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Comment Re:Oh please (Score 1) 142

The type of "hello world" is const char *, so your compiler should warn that you're dropping the const in an implicit cast (and if you're a sensible person and compile with -Werror, then your compiler will reject the code). You can get the behaviour that you want with:

const char s[] = "hello world";

This will copy the contents of the string literal into a mutable array. If you write this at the global scope, the copy will be done at compile time, so you'll end up with the string in the data section, not the rodata section (if you do it in a variable with automatic storage, you'll get a copy every time the variable comes into scope). Putting constant strings in the rodata section is important for optimisation, because it allows them to be coalesced. If you write "hello world" in two place, then you'll end up with a single string in the rodata section. With some linkers, if you also write "world" somewhere else, then you'll just get two pointers into the same string (this is also one of the reasons that C uses null-terminated strings: you can't do this with Pascal strings, and it saved a useful amount of memory on the PDP-11). Once you're sharing the string, it becomes a really bad idea to allow someone to modify it, because that modification will then become visible in a different bit of code.

Comment Re:Oh please (Score 1) 142

That's pretty common for OO languages (or, in fact, any language with a notion of subtyping), where individual classes implement their own comparison operators. In C++ you can overload the comparison operators, but most OO languages that don't do operator overloading just use a named method. If you write a.equals(b), then you'll call the equals method implemented by the class of a. If you write b.equals(a) then you'll call the method implemented by the class of b. One may know about the other, but the converse is not guaranteed. The Objective-C collection classes document certain invariants for inserting objects into sets (or as keys in a dictionary), including that [a isEqual: b] implies [b isEqual: a] (and that [a isEqual: b] implies that [a hash] equals [b hash]), but this is impossible to statically verify in the general case.

Comment Technology Disruptive like Wars/Catastrophes (Score 2) 178

Yes, technology levels the playing field.

That is because, like major wars and catastrophes, it can devalue established wealth and power and empowers others to succeed based on their ability. The great thing about technology though is that it usually does this with far fewer people dying and it does not require wars to spur it on even though they often do.

Comment Re:Marketers are idiots (Score 1) 47

Apple hasn't just been talking about this, they've implemented this for a while. Many of their devices take a physical SIM and also contain an eSIM, so you can have the SIM for your home network in their physically, but when you travel abroad you don't need to physically buy a local SIM to use for a week, you just pull up the settings screen and buy a short-term plan from one of a variety of different providers.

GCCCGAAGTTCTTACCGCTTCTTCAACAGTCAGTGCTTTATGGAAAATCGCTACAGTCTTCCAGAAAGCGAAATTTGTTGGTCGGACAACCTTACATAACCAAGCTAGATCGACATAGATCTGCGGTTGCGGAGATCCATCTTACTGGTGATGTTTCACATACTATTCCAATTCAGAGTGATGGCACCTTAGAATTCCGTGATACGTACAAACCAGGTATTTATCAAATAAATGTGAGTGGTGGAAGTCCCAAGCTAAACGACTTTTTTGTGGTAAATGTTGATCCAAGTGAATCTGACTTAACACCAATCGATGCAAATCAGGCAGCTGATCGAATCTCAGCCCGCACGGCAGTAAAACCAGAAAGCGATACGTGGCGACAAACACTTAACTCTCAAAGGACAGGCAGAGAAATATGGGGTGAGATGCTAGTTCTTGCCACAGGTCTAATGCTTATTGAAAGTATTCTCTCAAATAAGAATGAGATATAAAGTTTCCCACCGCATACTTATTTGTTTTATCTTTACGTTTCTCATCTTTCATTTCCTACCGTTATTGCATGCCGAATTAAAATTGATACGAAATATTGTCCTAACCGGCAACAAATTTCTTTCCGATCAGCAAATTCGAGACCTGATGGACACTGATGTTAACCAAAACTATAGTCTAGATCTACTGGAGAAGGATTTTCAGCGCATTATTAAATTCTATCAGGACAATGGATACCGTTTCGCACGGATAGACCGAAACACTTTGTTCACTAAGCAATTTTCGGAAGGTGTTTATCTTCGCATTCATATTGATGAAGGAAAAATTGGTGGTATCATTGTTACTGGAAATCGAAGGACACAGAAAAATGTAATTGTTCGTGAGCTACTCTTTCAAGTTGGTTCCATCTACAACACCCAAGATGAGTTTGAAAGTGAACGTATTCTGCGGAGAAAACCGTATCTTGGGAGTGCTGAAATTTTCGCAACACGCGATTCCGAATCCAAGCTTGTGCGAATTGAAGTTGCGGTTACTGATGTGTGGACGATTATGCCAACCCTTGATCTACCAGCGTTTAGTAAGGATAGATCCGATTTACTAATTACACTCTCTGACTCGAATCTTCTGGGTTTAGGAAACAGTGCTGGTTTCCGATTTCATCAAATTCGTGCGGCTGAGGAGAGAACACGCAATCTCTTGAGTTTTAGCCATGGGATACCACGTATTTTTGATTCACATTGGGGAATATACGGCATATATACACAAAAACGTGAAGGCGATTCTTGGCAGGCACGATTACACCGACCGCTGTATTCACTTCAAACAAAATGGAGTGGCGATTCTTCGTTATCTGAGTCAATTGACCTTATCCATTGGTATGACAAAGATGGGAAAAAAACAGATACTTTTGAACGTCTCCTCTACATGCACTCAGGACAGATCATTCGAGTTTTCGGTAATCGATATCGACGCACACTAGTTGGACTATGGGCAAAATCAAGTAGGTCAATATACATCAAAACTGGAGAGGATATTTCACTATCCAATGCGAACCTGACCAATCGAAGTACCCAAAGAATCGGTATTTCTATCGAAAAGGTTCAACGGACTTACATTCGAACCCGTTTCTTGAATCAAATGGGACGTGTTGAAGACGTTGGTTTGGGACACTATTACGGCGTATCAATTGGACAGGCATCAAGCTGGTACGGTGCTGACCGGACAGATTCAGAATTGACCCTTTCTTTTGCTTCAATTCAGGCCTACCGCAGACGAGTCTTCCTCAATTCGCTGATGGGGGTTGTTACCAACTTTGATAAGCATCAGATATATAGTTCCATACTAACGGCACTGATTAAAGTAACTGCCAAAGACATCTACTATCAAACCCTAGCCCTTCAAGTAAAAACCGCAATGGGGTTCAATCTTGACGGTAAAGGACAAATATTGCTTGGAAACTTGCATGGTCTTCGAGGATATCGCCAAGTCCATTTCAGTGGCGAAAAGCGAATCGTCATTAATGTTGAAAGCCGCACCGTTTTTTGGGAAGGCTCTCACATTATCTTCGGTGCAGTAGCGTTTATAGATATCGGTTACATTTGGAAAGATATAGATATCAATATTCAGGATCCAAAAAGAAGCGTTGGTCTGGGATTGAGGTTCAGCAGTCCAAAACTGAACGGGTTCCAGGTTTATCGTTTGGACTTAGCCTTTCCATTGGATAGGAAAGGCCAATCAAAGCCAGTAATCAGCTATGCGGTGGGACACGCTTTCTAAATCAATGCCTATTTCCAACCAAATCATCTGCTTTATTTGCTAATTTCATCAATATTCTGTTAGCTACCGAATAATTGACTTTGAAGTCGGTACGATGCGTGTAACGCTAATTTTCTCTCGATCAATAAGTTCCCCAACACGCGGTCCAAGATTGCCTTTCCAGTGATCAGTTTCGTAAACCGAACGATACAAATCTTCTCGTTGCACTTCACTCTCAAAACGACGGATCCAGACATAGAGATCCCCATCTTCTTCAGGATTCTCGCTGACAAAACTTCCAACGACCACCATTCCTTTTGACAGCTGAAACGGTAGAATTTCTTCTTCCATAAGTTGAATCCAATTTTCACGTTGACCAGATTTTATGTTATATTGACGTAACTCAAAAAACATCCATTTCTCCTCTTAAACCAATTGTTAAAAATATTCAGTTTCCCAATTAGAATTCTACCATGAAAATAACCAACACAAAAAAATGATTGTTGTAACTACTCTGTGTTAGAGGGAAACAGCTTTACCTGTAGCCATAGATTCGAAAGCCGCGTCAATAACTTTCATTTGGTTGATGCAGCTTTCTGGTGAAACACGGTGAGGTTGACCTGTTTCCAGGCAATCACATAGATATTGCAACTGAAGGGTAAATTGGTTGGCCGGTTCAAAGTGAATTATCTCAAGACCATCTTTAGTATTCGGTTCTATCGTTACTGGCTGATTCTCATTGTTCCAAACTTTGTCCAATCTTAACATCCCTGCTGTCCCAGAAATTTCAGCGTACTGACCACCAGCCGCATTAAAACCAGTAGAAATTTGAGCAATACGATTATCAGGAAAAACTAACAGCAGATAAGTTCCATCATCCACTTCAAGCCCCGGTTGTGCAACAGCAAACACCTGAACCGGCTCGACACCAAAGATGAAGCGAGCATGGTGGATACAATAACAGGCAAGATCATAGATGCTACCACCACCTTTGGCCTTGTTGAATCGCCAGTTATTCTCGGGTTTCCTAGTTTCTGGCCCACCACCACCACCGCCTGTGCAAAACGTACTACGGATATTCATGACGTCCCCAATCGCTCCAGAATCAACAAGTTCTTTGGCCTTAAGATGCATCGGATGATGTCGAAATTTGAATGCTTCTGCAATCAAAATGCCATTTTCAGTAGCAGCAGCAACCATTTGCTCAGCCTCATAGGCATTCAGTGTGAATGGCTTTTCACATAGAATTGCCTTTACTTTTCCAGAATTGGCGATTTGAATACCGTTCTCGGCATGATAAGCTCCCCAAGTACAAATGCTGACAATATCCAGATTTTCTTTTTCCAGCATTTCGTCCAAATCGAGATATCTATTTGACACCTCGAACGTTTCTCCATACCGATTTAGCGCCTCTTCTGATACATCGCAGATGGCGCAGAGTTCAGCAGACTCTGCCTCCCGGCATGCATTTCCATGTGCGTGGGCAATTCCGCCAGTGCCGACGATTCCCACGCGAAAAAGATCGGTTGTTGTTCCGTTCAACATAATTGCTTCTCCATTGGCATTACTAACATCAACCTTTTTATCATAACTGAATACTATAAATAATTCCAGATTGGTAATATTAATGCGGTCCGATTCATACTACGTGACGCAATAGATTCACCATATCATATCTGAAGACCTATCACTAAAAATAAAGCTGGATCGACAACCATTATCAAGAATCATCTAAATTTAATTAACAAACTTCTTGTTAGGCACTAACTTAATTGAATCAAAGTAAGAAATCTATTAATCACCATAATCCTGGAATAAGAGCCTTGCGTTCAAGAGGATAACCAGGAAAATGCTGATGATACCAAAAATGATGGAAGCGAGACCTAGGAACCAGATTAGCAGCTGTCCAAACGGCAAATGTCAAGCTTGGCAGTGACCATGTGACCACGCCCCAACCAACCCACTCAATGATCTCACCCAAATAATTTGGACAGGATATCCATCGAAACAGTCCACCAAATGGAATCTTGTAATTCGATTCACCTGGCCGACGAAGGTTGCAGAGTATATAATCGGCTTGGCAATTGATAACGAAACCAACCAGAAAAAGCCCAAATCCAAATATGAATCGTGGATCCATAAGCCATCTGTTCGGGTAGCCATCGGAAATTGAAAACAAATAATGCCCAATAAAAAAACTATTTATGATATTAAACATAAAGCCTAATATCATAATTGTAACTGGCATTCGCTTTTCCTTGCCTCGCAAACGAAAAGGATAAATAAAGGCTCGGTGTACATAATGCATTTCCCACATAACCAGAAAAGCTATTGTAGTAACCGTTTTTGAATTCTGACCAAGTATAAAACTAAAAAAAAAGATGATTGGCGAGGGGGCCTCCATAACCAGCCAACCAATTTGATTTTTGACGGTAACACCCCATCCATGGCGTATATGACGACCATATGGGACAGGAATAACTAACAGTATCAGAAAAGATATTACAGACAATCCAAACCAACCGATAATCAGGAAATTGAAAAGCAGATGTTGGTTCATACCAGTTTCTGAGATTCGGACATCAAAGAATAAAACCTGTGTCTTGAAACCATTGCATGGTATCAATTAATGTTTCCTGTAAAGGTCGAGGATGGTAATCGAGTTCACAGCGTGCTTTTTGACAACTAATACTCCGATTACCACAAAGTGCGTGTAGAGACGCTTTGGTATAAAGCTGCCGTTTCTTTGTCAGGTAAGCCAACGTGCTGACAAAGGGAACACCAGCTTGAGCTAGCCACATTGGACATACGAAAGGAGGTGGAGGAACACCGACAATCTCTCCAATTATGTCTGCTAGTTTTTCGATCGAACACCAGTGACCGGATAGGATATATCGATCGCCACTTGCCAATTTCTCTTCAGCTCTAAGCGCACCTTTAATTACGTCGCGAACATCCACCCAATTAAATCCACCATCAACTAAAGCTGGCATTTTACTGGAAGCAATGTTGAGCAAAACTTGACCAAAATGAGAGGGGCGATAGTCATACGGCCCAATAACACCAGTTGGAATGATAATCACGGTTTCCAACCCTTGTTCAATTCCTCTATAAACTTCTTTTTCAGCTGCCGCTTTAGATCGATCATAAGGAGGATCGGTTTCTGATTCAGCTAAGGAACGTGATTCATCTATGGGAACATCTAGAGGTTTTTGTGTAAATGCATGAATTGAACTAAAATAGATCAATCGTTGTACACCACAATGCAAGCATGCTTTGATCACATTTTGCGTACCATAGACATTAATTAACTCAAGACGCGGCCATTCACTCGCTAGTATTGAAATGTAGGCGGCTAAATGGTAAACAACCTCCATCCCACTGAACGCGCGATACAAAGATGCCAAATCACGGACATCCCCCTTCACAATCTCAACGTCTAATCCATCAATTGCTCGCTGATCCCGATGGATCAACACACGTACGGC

Comment Re:This is an OS (Score 2) 156

Try deleting all of your Google cookies and visiting YouTube. You can't even watch a video until you've clicked through a bunch of T&Cs explaining that you agree to their data collecting and sharing. There's a button at the bottom saying 'I agree' and another saying 'other options', if you click on the second one, then you get to a big page full of text that basically boils down to 'sucks to be you.' If you create a Google account, then you can somewhat restrict what they'll collect to anonimised, but there's a load of research showing that basically any form of anonimised data can be deanonimised by combining it with other data sets (which, by coincidence, Google also collects).

Comment Re:Next disaster will be smartphones and headphone (Score 1) 274

Repair manuals won't help with mobile phones. They're rarely thrown away because of hardware issues. It's far more likely that they will be thrown away because they are no longer getting software updates. In the case of iOS and some Android devices, a locked bootloader prevents third parties from supporting them, in the case of most Android devices there's no financial incentive for longer-term support so no one does. For example, I have an old HTC Desire that still works fine. It's a bit underpowered, but still runs a lot of modern Android apps. Unfortunately, the last CyanogenMod build for it is based on Android 2.3, which includes an old TLS stack that only supports versions of the protocol and cypher suites that are now not supported by servers because of known vulnerabilities. This means that it can't connect to any HTTPS URL, for example. I can install F-Droid on it, but F-Droid can't fetch the repositories over HTTPS. I can side-load applications, and as long as they don't use TLS (or ship their own TLS implementation), they work fine. It probably has several other known vulnerabilities though.

At least with CRTs, replacing them with a modern LCD will cut the power consumption by a huge amount (20-50W, vs 100+W), so there's a good reason for using the newer technology. A 7-year-old Android phone is about as capable as a low-end budget phone now, yet became effectively unusable after about 4 years of life.

Comment Re:Reckless endangerment (Score 1) 196

It varies a lot by state (and even more outside the US). The intent to kill isn't a hard requirement for attempted murder - sometimes the line is drawn at an intentional action that could reasonably cause death. Seems like the sort of charge an ambitious prosecutor might try on.

Also worth noting: if maliciously calling in a fake 911 call is a felony, then in most states it would be murder if someone actually died as a result.

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